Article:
When Mayor Richard Riordan offered a plan last month to divvy up the coming budget year's pool of federal human services grants, he said he wanted to make sure to get the most bang for each buck.
To that end, he proposed using parts of the $151 million in federal Community Development Block Grant and supplemental program funds on carefully targeted projects to help improve 11 neighborhoods, build child-care facilities and aid specific economic development efforts--for example, a parking structure for Capitol Records in Hollywood.
But advocates of adding affordable housing to Los Angeles' perennially short supply did the math--and realized that the mayor's plan would subtract nearly $14 million from the programs aimed at providing homes for some of the city's neediest residents.
"Any reduction in the funds available for the production and preservation of housing . . . should be absolutely rejected," developer Lou Bernardy told a City Council committee at a hearing Wednesday on the mayor's plans for the grants.
Bernardy joined other members of the Southern California Assn. of Nonprofit Housing, who packed the small City Hall hearing room to urge the Housing and Community Redevelopment Committee to change Riordan's plan.
Among the statistics that they cited: At least 40,000 Angelenos live in illegally converted garages or other unsafe dwellings, and a large majority of families whose working members earn minimum wage are forced to pay 80% of their income for rent.
Nothing dramatized the group's point quite as strongly as the two grieving figures at the front of the room--Sabrina Burnett, who recently lost five children when fire roared through the converted garage where they lived, and her surviving son, Maurice Burnett.
"We should help the children" by making safe, affordable housing a top priority, Maurice Bennett told the committee. "It won't bring back my brothers and sisters, but we can try to prevent this from happening again.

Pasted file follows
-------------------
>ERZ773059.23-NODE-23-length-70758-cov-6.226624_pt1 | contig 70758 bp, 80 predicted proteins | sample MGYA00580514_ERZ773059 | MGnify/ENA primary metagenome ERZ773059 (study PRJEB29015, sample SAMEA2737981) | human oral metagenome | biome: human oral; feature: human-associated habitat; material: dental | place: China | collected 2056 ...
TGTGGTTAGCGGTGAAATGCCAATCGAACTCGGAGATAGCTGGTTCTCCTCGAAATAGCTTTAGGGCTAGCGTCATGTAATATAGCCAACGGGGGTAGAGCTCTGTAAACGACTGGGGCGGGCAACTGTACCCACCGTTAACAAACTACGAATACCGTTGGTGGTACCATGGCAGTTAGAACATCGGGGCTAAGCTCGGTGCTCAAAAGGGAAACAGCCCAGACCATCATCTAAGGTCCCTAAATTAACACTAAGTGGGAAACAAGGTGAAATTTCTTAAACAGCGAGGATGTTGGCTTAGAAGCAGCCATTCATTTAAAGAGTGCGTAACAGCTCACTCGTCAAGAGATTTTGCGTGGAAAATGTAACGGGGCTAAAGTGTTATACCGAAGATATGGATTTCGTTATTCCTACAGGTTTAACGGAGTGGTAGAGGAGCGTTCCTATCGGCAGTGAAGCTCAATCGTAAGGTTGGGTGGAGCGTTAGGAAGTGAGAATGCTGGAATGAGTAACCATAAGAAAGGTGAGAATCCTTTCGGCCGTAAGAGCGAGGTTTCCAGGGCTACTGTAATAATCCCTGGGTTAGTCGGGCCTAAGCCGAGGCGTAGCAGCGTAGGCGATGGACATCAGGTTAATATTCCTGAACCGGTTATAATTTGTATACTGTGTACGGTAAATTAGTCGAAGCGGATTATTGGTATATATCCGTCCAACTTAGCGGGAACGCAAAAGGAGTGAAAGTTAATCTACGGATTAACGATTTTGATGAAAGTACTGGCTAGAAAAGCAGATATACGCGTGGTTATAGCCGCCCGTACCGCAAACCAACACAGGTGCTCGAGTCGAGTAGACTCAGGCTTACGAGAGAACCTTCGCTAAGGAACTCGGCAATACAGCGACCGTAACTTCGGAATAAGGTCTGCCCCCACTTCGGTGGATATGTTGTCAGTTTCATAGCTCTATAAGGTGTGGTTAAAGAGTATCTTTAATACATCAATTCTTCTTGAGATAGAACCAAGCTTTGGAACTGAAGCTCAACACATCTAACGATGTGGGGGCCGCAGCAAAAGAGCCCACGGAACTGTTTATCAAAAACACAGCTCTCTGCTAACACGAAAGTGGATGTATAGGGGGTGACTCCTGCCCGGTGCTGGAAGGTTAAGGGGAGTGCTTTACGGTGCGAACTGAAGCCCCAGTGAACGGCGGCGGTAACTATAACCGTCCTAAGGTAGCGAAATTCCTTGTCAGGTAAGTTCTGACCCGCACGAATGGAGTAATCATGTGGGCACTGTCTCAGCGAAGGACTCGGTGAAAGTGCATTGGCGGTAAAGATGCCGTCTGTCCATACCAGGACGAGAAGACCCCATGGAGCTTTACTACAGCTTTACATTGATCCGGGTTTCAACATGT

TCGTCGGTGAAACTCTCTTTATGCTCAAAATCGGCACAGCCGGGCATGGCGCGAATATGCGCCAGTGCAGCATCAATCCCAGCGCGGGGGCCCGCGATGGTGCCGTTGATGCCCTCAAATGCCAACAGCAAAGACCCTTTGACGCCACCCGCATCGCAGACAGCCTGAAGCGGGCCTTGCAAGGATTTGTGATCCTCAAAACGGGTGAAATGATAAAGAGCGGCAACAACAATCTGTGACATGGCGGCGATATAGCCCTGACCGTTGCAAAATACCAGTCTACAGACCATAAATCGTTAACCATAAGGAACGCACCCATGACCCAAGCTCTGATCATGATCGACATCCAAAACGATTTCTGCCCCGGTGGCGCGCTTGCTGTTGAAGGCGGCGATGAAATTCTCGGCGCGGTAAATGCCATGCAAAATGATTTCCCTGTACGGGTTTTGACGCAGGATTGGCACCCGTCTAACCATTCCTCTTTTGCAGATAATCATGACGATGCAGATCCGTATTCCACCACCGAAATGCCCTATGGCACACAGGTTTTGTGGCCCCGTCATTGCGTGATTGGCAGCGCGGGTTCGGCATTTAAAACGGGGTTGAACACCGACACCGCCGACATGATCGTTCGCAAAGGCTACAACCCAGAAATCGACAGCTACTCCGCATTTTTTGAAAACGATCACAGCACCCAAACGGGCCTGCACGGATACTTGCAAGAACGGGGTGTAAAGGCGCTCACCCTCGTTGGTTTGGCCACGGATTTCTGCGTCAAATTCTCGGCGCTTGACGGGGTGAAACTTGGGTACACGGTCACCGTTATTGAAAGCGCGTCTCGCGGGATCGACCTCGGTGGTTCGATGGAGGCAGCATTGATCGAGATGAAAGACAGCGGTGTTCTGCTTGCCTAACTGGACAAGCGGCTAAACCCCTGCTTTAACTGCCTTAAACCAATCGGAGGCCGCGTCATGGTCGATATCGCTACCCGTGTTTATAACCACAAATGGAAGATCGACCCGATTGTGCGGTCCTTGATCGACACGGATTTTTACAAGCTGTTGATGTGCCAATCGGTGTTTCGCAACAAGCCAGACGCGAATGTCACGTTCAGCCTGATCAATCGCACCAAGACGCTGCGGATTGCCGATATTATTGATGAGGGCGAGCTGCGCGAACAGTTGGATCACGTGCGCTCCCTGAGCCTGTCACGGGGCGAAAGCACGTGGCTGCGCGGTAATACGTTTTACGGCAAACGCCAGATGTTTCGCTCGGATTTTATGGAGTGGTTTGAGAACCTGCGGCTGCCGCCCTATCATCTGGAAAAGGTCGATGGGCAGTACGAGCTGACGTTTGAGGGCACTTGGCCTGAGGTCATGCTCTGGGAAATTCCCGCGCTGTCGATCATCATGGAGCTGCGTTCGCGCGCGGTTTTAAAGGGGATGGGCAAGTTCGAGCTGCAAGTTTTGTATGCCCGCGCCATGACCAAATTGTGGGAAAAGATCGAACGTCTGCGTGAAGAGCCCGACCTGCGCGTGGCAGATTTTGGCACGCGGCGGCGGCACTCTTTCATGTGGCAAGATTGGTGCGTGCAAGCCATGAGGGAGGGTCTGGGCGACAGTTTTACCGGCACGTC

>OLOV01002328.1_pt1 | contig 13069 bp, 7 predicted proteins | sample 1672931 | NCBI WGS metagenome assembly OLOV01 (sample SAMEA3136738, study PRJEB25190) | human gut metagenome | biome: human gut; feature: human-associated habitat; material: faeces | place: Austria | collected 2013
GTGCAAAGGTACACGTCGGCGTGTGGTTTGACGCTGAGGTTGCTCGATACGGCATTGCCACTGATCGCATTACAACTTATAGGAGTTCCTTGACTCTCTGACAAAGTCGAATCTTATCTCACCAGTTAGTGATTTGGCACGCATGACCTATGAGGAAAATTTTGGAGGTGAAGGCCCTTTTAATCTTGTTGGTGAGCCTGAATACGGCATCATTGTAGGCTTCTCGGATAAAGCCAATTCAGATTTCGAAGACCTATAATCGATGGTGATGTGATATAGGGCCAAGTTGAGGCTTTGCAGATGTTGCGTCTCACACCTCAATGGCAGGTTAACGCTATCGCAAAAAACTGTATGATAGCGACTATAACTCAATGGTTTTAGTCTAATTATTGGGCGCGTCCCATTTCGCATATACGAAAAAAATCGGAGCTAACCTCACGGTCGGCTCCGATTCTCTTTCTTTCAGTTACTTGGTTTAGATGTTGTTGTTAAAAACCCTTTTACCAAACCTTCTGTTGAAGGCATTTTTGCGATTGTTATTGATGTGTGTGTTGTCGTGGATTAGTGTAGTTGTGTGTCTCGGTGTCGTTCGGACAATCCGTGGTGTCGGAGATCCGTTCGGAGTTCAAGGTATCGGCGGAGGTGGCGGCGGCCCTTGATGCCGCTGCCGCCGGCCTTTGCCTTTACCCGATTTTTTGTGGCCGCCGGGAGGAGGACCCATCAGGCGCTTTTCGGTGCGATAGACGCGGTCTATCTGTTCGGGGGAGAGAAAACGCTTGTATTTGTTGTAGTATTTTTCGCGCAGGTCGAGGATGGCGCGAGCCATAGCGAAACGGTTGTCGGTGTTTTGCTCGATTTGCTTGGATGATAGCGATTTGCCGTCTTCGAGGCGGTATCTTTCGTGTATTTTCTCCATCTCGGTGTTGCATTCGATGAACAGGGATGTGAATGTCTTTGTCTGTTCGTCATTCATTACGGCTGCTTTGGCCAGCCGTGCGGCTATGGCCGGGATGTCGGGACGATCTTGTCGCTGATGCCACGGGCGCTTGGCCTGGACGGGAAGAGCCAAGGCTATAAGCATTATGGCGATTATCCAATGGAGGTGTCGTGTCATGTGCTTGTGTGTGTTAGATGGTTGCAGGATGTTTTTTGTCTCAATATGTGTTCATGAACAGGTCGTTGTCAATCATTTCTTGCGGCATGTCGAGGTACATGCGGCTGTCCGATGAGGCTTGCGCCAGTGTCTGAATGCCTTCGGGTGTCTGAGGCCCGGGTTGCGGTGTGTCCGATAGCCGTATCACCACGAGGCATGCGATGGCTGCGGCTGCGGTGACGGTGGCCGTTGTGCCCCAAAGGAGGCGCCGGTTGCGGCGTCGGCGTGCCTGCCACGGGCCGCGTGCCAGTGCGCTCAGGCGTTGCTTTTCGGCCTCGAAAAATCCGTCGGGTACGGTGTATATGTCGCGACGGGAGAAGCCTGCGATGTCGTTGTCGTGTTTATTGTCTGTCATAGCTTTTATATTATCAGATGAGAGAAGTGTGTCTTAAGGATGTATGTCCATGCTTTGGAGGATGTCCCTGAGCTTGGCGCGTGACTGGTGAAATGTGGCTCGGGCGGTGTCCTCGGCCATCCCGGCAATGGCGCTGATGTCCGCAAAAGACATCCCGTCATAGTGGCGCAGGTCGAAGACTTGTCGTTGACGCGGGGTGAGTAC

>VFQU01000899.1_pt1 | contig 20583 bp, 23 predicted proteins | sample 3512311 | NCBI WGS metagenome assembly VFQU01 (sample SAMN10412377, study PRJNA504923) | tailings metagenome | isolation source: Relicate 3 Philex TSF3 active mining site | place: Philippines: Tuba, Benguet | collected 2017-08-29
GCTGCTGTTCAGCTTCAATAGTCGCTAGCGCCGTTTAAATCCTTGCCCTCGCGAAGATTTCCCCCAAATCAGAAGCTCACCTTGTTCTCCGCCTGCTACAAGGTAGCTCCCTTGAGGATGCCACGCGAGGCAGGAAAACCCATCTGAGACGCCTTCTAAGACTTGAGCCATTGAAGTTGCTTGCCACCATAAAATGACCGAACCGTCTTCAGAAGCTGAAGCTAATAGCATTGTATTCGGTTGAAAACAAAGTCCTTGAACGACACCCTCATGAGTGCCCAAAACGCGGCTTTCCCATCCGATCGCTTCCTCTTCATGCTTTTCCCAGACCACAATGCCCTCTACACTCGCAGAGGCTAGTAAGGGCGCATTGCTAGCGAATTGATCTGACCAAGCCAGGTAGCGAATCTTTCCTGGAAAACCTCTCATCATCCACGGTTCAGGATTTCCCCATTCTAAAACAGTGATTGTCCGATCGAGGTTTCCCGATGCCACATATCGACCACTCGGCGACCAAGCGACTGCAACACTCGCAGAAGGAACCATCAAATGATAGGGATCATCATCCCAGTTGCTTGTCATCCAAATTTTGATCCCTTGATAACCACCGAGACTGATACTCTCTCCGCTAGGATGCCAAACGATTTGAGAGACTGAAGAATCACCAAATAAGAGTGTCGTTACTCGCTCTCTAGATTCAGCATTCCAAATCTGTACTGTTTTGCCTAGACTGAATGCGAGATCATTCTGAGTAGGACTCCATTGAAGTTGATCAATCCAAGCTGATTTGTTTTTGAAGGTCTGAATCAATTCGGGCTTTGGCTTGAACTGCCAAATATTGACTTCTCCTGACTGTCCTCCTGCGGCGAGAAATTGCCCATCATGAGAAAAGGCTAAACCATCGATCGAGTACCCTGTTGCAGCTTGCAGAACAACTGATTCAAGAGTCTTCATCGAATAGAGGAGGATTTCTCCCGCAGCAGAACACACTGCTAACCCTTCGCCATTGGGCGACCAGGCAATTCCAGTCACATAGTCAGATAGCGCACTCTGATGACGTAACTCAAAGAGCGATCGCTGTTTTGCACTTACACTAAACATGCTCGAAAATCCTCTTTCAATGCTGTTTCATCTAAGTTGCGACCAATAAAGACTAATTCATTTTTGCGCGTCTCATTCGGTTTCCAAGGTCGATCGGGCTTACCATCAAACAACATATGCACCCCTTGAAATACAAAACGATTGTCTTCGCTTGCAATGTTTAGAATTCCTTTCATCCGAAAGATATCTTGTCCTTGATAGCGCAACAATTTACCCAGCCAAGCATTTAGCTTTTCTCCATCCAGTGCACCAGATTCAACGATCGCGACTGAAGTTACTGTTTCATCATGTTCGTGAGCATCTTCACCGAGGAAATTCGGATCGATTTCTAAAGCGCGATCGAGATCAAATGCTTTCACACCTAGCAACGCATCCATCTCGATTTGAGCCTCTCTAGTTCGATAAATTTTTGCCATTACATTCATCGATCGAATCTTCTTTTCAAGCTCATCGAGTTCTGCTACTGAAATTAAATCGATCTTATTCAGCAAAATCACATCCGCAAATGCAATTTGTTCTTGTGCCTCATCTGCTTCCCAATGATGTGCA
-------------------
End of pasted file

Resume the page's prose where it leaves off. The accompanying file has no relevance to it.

"Shelter is a must--food, water, shelter, that's mandatory. . . . If you have no shelter, you have nothing," Burnett said.
Committee Chairman Rudy Svorinich Jr., who had applauded the mayor's plan as a bold innovation when it was proposed last month, thanked the Burnetts profusely "for being here in the memory of your children." The council members also asked city officials whether at least some of the housing funds could be restored by shaving some of the $6 million proposed by the mayor for child-care centers.
With such questions still on the table, Svorinich's committee delayed action on the plan until March 14. The full council must act by March 21 to meet a federal deadline to submit a spending plan for the grants, which will be disbursed April 1.
The tug of war over the grant funds provided yet another example of competing priorities in an era of tight city resources and growing needs.
Like any elected official's spending considerations, Riordan's plan reflects his priorities and his views on how best to get things done. The $6 million that he earmarked for building child-care facilities was in response to one of the most pressing social issues of the day. One of the members of the recently established city Commission on Children, Youth and Their Families testified Wednesday that in some parts of town, there are 131 children for each day-care slot.
Similarly, helping residents improve their neighborhoods has been a goal of Riordan's since he took office four years ago. Neighborhood revitalization is a prominent plank in the mayor's reelection campaign platform this spring.
Riordan also has often talked of the need to "leverage" funds by combining them with other funds in targeted areas.
His Targeted Neighborhoods Initiative is an illustration of this concept. He wants to funnel about $3 million over a three-year period to 11 city neighborhoods. The idea is to provide residents and merchants with resources to do what they believe is needed, then move those resources to other communities once the turnaround efforts are underway.